Promulgation of TMDLs Does Not Create a Non-Discretionary Duty to Require NPDES Permits

When EPA approved total maximum daily loads for the Charles River, but failed to require NPDES permits for persons discharging stormwater to the Charles, CLF sued.  CLF alleged that EPA violated a non-discretionary duty when it failed to require the permits.  Last Friday, Judge Richard Stearns dismissed CLF’s suit.

EPA’s regulations provide that it will issue NPDES permits where it:

Determines that the discharge, or category of discharges within a geographic area, contributes to a violation of a water quality standard or is a significant contributor of pollutants to waters of the United States.

CLF argued the nature of the TMDL process means that, in approving the TMDLs, EPA necessarily made a determination that certain stormwater discharges were contributing to violations of water quality standards and thus that permits were required.  EPA took the position that its regulations require a separate and explicit determination that any particular source or category of sources requires a permit.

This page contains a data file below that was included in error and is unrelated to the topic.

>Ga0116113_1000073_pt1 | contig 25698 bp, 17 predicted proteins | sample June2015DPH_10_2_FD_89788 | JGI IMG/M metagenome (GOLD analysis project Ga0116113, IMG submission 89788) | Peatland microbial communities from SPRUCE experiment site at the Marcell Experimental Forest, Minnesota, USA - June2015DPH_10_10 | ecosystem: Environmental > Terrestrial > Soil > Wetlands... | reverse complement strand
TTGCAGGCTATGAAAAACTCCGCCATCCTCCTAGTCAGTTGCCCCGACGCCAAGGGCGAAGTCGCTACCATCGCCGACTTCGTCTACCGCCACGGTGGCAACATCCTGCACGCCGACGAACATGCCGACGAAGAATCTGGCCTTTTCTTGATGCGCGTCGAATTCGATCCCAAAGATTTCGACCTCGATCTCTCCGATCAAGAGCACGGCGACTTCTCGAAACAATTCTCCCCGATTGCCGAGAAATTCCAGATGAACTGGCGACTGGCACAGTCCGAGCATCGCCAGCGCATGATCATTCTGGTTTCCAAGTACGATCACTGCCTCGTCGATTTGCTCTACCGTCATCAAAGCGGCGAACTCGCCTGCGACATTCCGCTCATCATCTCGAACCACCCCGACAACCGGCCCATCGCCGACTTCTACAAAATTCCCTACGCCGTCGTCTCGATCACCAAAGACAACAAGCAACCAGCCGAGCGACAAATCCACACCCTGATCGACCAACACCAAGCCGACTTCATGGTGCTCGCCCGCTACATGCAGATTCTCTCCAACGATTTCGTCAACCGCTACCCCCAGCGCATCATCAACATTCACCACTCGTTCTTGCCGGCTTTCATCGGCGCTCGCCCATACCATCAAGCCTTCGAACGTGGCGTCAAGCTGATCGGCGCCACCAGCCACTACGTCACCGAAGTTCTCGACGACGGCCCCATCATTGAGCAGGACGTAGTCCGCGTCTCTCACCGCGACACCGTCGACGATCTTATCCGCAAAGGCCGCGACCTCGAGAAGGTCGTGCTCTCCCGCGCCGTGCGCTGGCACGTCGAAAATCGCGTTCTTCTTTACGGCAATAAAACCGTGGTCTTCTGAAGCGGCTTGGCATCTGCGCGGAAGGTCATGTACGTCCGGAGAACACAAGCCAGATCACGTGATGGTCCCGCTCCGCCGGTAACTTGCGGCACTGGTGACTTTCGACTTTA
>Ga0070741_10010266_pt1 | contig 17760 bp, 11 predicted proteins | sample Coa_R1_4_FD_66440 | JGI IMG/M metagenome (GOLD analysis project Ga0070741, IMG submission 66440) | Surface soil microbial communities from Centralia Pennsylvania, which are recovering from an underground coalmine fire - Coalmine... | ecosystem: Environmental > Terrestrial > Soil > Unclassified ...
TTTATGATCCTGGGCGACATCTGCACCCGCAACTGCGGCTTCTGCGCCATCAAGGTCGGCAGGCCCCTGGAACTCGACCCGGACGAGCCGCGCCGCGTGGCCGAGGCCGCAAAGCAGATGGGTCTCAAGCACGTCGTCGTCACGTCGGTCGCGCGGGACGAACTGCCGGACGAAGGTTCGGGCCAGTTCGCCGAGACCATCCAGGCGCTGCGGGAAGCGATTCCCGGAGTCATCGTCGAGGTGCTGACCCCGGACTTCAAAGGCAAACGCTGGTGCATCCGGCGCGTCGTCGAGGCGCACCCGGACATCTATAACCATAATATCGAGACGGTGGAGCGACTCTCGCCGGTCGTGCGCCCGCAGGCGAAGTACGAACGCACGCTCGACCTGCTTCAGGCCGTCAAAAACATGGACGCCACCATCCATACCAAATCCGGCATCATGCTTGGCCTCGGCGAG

The Court rightly sided with EPA.  As the court noted, the regulations provide that an RDA determination may be:

based on wasteload allocations that are part of ‘total maximum daily loads’ (TMDLs) that address the pollutant(s) of concern.” This language clearly implies that the RDA will be exercised separately from the TMDL process; it would be an oddity, if not an outright oxymoron, to say that a determination is “based on” a TMDL’s wasteload allocations if the TMDL itself constitutes the determination.

In other words, to say that the RDA determination should be “based on” the TMDL by definition means that it is a decision separate and apart from the issuance of the TMDL itself.

This was more than enough for the Court, since EPA’s interpretation of its own regulations is entitled to deference under Auer v. Robbins.  Since the word “determines” is used in the CWA itself, the Court noted that Chevron deference also supports EPA’s position.

In short, this case, while important in its own right, also qualifies as Chapter 4 in the conservative case for Chevron deference and Chapter 2 in the conservative case for Auer deference.

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